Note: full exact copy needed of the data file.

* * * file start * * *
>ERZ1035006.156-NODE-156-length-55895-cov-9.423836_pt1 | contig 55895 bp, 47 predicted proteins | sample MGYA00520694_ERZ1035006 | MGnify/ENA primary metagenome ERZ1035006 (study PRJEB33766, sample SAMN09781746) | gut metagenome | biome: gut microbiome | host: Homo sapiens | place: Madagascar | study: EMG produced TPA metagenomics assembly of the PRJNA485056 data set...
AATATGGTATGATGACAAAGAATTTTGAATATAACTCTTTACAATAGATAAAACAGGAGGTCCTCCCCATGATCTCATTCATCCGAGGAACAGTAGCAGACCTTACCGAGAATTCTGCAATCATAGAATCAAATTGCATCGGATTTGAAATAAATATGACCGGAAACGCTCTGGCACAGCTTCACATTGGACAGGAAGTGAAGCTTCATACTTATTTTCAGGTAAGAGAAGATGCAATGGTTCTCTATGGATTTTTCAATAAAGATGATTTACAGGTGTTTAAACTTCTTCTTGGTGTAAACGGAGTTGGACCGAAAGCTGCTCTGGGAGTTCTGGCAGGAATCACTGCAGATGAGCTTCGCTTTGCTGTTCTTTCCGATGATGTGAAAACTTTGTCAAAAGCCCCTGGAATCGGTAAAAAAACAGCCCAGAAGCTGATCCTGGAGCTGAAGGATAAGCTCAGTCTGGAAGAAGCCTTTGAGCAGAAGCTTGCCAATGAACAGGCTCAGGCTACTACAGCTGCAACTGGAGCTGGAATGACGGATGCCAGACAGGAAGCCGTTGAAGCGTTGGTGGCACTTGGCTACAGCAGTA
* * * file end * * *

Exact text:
>ERZ1035006.156-NODE-156-length-55895-cov-9.423836_pt1 | contig 55895 bp, 47 predicted proteins | sample MGYA00520694_ERZ1035006 | MGnify/ENA primary metagenome ERZ1035006 (study PRJEB33766, sample SAMN09781746) | gut metagenome | biome: gut microbiome | host: Homo sapiens | place: Madagascar | study: EMG produced TPA metagenomics assembly of the PRJNA485056 data set...
AATATGGTATGATGACAAAGAATTTTGAATATAACTCTTTACAATAGATAAAACAGGAGGTCCTCCCCATGATCTCATTCATCCGAGGAACAGTAGCAGACCTTACCGAGAATTCTGCAATCATAGAATCAAATTGCATCGGATTTGAAATAAATATGACCGGAAACGCTCTGGCACAGCTTCACATTGGACAGGAAGTGAAGCTTCATACTTATTTTCAGGTAAGAGAAGATGCAATGGTTCTCTATGGATTTTTCAATAAAGATGATTTACAGGTGTTTAAACTTCTTCTTGGTGTAAACGGAGTTGGACCGAAAGCTGCTCTGGGAGTTCTGGCAGGAATCACTGCAGATGAGCTTCGCTTTGCTGTTCTTTCCGATGATGTGAAAACTTTGTCAAAAGCCCCTGGAATCGGTAAAAAAACAGCCCAGAAGCTGATCCTGGAGCTGAAGGATAAGCTCAGTCTGGAAGAAGCCTTTGAGCAGAAGCTTGCCAATGAACAGGCTCAGGCTACTACAGCTGCAACTGGAGCTGGAATGACGGATGCCAGACAGGAAGCCGTTGAAGCGTTGGTGGCACTTGGCTACAGCAGTA